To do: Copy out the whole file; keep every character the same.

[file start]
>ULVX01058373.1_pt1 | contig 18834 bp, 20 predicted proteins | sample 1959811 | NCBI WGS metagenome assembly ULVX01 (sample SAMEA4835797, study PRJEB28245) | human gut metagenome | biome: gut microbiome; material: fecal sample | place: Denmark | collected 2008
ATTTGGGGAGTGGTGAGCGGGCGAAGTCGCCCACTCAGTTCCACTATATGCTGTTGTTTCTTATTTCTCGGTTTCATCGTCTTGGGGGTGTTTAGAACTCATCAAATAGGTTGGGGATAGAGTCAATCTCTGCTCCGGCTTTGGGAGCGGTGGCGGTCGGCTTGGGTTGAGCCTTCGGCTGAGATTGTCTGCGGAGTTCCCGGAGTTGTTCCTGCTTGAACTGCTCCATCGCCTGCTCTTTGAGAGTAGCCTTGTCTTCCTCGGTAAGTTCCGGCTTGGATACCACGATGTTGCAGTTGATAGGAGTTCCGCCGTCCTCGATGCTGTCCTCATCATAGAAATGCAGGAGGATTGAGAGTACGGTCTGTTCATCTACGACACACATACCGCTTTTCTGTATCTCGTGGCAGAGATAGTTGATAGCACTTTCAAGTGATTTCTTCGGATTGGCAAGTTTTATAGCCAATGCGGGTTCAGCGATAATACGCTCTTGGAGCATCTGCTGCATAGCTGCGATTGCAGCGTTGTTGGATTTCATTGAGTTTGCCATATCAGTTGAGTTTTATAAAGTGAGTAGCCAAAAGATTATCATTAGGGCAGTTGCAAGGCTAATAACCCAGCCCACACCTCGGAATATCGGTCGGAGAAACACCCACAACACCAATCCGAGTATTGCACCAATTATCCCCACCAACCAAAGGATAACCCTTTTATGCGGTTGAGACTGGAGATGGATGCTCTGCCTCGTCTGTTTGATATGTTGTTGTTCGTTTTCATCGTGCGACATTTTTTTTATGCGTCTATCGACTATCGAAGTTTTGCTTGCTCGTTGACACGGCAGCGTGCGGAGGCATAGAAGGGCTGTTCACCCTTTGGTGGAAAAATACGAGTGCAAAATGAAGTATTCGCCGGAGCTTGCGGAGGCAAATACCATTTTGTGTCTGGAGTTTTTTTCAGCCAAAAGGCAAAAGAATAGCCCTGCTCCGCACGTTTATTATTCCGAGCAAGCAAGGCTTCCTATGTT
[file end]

>ULVX01058373.1_pt1 | contig 18834 bp, 20 predicted proteins | sample 1959811 | NCBI WGS metagenome assembly ULVX01 (sample SAMEA4835797, study PRJEB28245) | human gut metagenome | biome: gut microbiome; material: fecal sample | place: Denmark | collected 2008
ATTTGGGGAGTGGTGAGCGGGCGAAGTCGCCCACTCAGTTCCACTATATGCTGTTGTTTCTTATTTCTCGGTTTCATCGTCTTGGGGGTGTTTAGAACTCATCAAATAGGTTGGGGATAGAGTCAATCTCTGCTCCGGCTTTGGGAGCGGTGGCGGTCGGCTTGGGTTGAGCCTTCGGCTGAGATTGTCTGCGGAGTTCCCGGAGTTGTTCCTGCTTGAACTGCTCCATCGCCTGCTCTTTGAGAGTAGCCTTGTCTTCCTCGGTAAGTTCCGGCTTGGATACCACGATGTTGCAGTTGATAGGAGTTCCGCCGTCCTCGATGCTGTCCTCATCATAGAAATGCAGGAGGATTGAGAGTACGGTCTGTTCATCTACGACACACATACCGCTTTTCTGTATCTCGTGGCAGAGATAGTTGATAGCACTTTCAAGTGATTTCTTCGGATTGGCAAGTTTTATAGCCAATGCGGGTTCAGCGATAATACGCTCTTGGAGCATCTGCTGCATAGCTGCGATTGCAGCGTTGTTGGATTTCATTGAGTTTGCCATATCAGTTGAGTTTTATAAAGTGAGTAGCCAAAAGATTATCATTAGGGCAGTTGCAAGGCTAATAACCCAGCCCACACCTCGGAATATCGGTCGGAGAAACACCCACAACACCAATCCGAGTATTGCACCAATTATCCCCACCAACCAAAGGATAACCCTTTTATGCGGTTGAGACTGGAGATGGATGCTCTGCCTCGTCTGTTTGATATGTTGTTGTTCGTTTTCATCGTGCGACATTTTTTTTATGCGTCTATCGACTATCGAAGTTTTGCTTGCTCGTTGACACGGCAGCGTGCGGAGGCATAGAAGGGCTGTTCACCCTTTGGTGGAAAAATACGAGTGCAAAATGAAGTATTCGCCGGAGCTTGCGGAGGCAAATACCATTTTGTGTCTGGAGTTTTTTTCAGCCAAAAGGCAAAAGAATAGCCCTGCTCCGCACGTTTATTATTCCGAGCAAGCAAGGCTTCCTATGTT